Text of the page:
There is no official CLIL program in Croatia however Article 8 of the Law on Education in Primary and Secondary Schools stipulates that the primary and secondary school part of the subjects and content of the established curriculum, except in the Croatian language, can be taught in one of the world's languages, with the approval of the Ministry and bilingual programs have been used since the early 1990s. However the number of schools actually using this option is very small.
It has to be noted that this is not a CLIL program in a true sense as there is no training for it and no clear methodology behind the project. There is no additional funding for such activities but in some schools the program is paid by parents on monthly basis and the fees vary from cca 15-30 euros.Also, in State schools one teaching hour in bilingual class counts as 1.5 regular teaching hour. In practice it means that grammar schools offer students the opportunity to attend part of the subject in one of the foreign languages - English, German or French. Classes are held always starting from the Croatian language with the help of Croatian textbooks and books in a foreign language, but curriculum is the same as in other schools that teach in Croatian. Thus, students who attend the said program are taught the same material as everyone else, except that the content is presented in of the three languages. This type of bilingual education could be considered CLIL education in broad sense, but as it is evident from the numbers- it is obvious that there is no real incentive for state schools to establish such a program as the Ministry does not financially support the schools involved the only option schools have is to transfer additional cost of the program to parents.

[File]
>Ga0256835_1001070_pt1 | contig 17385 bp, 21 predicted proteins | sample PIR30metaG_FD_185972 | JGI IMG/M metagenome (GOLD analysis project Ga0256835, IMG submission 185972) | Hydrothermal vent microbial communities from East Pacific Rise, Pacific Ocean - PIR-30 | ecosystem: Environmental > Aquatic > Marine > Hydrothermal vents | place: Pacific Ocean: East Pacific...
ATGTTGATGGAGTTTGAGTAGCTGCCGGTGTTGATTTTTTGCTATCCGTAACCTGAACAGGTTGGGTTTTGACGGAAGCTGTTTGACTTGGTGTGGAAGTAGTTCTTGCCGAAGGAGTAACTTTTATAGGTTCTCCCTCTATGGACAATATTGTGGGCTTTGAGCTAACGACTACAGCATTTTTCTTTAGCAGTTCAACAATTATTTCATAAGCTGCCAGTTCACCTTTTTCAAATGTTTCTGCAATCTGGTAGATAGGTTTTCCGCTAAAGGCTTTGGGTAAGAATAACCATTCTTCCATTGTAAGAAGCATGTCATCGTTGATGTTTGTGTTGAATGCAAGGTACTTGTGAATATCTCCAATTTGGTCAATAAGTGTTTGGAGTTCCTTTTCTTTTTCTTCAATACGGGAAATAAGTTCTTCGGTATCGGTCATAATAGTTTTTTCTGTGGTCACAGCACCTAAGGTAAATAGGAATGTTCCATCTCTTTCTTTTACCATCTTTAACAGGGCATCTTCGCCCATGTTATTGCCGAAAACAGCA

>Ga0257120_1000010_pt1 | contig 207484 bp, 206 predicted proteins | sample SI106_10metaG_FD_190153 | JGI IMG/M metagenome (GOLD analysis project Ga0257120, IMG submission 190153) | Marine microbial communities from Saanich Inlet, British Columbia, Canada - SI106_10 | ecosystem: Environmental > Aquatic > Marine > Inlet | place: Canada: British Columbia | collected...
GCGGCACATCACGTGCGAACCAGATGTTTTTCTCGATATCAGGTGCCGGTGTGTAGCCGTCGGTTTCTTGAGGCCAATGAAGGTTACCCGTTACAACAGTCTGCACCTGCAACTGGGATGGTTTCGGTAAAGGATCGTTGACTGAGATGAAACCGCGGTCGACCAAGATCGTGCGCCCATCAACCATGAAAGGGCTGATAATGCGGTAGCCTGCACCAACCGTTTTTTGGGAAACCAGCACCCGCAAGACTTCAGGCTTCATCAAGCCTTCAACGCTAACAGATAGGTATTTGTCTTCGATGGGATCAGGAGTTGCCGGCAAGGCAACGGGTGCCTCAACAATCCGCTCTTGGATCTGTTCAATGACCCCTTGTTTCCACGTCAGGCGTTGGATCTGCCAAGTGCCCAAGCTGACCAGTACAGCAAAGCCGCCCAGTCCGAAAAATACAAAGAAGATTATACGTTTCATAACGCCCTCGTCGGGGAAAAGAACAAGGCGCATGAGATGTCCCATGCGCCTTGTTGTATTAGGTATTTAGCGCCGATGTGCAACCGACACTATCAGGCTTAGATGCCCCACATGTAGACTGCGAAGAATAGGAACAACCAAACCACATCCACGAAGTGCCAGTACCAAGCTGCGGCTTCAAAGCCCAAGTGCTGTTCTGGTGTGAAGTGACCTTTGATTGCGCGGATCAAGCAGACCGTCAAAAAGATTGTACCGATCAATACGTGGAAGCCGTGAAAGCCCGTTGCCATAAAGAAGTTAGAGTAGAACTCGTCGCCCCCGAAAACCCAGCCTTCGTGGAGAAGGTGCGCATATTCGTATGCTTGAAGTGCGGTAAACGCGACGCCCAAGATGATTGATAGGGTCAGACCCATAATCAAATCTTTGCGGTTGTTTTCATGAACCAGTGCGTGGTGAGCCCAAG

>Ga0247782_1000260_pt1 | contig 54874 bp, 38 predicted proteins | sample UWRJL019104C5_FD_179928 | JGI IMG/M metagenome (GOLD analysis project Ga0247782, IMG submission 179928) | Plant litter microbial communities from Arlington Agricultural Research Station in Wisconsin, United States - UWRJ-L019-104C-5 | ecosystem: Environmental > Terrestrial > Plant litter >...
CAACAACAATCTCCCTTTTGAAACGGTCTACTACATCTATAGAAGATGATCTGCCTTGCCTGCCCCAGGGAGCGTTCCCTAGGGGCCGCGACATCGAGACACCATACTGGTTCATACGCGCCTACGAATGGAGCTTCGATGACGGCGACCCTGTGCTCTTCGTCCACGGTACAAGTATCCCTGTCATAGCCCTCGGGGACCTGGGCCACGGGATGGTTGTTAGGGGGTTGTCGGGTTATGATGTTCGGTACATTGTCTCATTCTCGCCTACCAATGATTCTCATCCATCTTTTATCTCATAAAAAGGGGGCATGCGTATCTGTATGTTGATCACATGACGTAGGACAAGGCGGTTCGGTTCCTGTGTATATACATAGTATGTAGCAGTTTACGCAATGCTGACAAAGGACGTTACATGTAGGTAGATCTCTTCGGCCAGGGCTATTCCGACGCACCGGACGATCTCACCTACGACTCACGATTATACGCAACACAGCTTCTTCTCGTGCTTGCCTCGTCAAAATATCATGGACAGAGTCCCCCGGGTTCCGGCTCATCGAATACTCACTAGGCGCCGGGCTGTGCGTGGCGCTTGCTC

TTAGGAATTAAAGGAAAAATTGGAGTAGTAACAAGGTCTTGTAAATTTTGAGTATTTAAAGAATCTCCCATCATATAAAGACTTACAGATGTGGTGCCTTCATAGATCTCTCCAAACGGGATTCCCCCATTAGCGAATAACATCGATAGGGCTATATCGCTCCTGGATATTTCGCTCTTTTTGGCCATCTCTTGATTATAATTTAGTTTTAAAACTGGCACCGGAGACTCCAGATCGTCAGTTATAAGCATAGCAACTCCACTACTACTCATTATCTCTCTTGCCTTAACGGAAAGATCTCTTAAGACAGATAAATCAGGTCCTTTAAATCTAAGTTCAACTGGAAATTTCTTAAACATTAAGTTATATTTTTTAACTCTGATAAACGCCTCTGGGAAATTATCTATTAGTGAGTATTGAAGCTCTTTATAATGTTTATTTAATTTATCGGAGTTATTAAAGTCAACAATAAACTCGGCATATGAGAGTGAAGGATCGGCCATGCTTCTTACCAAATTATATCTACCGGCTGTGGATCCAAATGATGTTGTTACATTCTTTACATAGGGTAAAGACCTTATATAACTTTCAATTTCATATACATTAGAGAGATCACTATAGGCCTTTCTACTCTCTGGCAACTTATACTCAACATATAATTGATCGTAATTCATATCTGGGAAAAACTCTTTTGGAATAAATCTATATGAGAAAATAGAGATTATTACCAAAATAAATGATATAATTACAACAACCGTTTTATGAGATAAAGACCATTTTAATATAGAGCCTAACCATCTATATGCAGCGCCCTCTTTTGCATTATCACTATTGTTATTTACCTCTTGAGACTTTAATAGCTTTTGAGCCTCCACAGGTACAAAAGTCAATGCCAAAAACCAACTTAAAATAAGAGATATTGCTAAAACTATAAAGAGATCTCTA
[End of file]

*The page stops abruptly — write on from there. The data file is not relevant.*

There are overall three vocational schools that have a bilingual program in Croatia, and all of them are from Varaždin county. The principal from one of those schools, Strojarska i prometna škola Varaždin, Milan Žunar, explains that the schools had a problem in implementing the project due to the lack of funding. So although the schools have invested a lot of time and effort to start the project, it is not moving forward. The survey conducted on 21 teachers involved in CLIL activities showed that 90% of them find teachers’ language skill on the better side of the spectrum, which can be explained by the fact that many of the teachers involved in CLIL activities in Croatia are in fact language and subject teachers or have been trained abroad and have a high language competence. However, survey has also shown that most teachers find preparing lessons and texts difficult, as well as evaluating written texts done by pupils. The results of the survey can’t really be held relevant because CLIL is used in a very small number of “elite” Croatian schools and is kept alive by enthusiasts working in those schools.
In Poland bilingual education has been conducted since 1991. Initially bilingual sections existed only in secondary schools, where grade "zero" was created and in which education was extended by one year. Currently there are schools with bilingual sections at all stages of education but primarily in lower secondary and secondary schools. In those institutions the second language of instruction is English, French, German, Spanish, Italian or Russian. The most popular is English, especially in lower secondary schools. In accordance with the The Act of the Education System, in a bilingual class teaching is conducted in two languages: Polish and a foreign modern as the second language of instruction. Additionally, there should be a least two subjects taught in English, with the exception of Polish language and the part of history and geography involving Poland. Moreover, one of the subjects should be selected from the following: biology, chemistry, physics, mathematics, general geography or history.